Foreign Policy – Allison Carlson and Michael Hirsh / America’s race problem erupts anew, layered with coronavirus tensions
- In defiance of an 8 p.m. curfew, rioters continued to set fires across the city, and, according to Minnesota Gov. Tim Walz, who held a news conference in the middle of the night calling for calm, authorities were deploying three times the force they did during the 1960s race riots. It all started in Minneapolis, in one of the country’s most stable and prosperous cities.
- By Saturday and Sunday, rioting and protests had erupted from New York City to Los Angeles, with Atlanta placed under a state of emergency. Violent confrontations with police continued through the weekend in many cities, including Washington, D.C., where President Donald Trump was taken by Secret Service agents to an underground bunker.
- All this because a problem that too many Americans thought had eased or decided to ignore—police abuse of minority communities—returned in the most shocking way, with criminals and vandals exploiting what began as legitimate protests. The damage will be long-lasting as many of these small businesses likely won’t recover; much-needed housing development is now also smoldering.
- Yet in truth the killing of George Floyd has inflamed tensions that have been mounting for years in Minneapolis—due to not only the city’s history with the killing of its black residents by Minneapolis police officers but growing economic inequality, gaps in education and access, and most recently the disproportionate impacts on black and brown communities from the coronavirus, both in terms of infections and deaths but also layoffs.
- The Washington Post – Rebecca Tan et al. / Night of destruction across D.C. after protesters clash with police outside White House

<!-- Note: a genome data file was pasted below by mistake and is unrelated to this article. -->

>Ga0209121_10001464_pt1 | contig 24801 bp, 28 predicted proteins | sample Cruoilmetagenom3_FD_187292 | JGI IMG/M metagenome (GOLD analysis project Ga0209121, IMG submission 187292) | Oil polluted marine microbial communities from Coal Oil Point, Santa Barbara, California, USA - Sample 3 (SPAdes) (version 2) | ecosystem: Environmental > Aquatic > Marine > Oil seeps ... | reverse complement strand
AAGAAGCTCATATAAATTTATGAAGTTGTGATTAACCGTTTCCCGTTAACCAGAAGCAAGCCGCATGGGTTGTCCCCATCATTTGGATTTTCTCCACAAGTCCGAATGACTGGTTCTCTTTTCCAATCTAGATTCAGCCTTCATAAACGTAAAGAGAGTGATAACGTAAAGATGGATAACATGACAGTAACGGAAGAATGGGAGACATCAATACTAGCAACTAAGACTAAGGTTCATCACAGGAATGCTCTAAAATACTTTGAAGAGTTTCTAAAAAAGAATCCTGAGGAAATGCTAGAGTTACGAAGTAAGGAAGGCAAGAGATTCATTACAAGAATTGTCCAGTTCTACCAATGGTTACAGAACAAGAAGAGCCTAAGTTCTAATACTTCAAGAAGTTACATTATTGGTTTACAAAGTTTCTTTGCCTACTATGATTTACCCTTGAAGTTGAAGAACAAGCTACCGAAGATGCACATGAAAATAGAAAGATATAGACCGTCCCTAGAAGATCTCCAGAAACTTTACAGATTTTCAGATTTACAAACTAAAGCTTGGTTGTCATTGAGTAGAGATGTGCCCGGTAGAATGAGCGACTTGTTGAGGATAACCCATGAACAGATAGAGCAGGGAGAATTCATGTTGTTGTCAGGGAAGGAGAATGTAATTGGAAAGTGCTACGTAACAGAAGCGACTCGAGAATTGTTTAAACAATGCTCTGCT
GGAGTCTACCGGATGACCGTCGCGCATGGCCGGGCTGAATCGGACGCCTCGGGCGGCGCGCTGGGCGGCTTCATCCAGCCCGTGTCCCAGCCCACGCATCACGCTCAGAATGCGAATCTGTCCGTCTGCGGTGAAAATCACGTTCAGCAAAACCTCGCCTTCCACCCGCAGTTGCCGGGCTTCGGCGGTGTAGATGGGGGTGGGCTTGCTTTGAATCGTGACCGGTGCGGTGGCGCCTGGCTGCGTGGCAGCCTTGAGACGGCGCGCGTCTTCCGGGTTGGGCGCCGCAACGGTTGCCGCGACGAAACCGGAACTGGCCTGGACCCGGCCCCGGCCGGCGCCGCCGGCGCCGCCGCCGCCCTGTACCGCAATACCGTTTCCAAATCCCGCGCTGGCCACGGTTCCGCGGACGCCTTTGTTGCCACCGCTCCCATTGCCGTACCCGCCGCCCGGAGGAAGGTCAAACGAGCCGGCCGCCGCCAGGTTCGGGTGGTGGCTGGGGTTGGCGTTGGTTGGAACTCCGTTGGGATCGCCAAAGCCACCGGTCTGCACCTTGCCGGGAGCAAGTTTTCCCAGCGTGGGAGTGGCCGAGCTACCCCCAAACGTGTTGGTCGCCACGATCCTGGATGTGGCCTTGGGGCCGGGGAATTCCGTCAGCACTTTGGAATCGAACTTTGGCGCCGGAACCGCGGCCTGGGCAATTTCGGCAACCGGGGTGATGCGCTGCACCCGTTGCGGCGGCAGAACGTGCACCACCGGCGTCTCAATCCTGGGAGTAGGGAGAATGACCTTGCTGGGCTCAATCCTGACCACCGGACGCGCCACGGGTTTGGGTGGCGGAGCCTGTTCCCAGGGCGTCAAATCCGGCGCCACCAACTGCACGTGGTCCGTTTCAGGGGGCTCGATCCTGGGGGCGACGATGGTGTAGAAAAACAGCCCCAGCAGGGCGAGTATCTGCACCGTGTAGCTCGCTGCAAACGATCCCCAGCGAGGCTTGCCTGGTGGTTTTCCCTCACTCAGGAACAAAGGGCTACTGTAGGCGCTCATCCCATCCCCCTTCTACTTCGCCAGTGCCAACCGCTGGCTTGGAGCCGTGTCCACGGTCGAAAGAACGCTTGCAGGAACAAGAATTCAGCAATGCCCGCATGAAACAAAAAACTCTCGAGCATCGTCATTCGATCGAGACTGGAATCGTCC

The New York Times – Donald G. McNeil Jr. and Andrew Jacobs / Blaming China for pandemic, Trump says U.S. will leave the W.H.O.
- After spending weeks accusing the World Health Organization of helping the Chinese government cover up the early days of the coronavirus epidemic in China, President Trump said on Friday that the United States would terminate its relationship with the agency.
- In his 10-minute address, Mr. Trump took no responsibility for the deaths of 100,000 Americans from the virus, instead saying China had “instigated a global pandemic.” A spokeswoman for the W.H.O. in Geneva, where word of Mr. Trump’s announcement first landed at 9 p.m., said the agency would not have a response until Saturday.
- There is no evidence that the W.H.O. or the government in Beijing hid the extent of the epidemic in China, and public health experts generally view Mr. Trump’s charges as a way to deflect attention from his administration’s own bungled attempts to respond to the virus’s spread in the United States.
- The Infectious Diseases Society of America “stands strongly against President Trump’s decision,” said Dr. Thomas M. File, its president. “We will not succeed against this pandemic, or any future outbreak, unless we stand together, share information and coordinate actions.”
- The Guardian – Julian Borger / Trump announces US to sever all ties with WHO
Politico – Bjarke Smith-Meyer and Lili Bayer / Too taxing: Brussels can’t explain plan for big company levy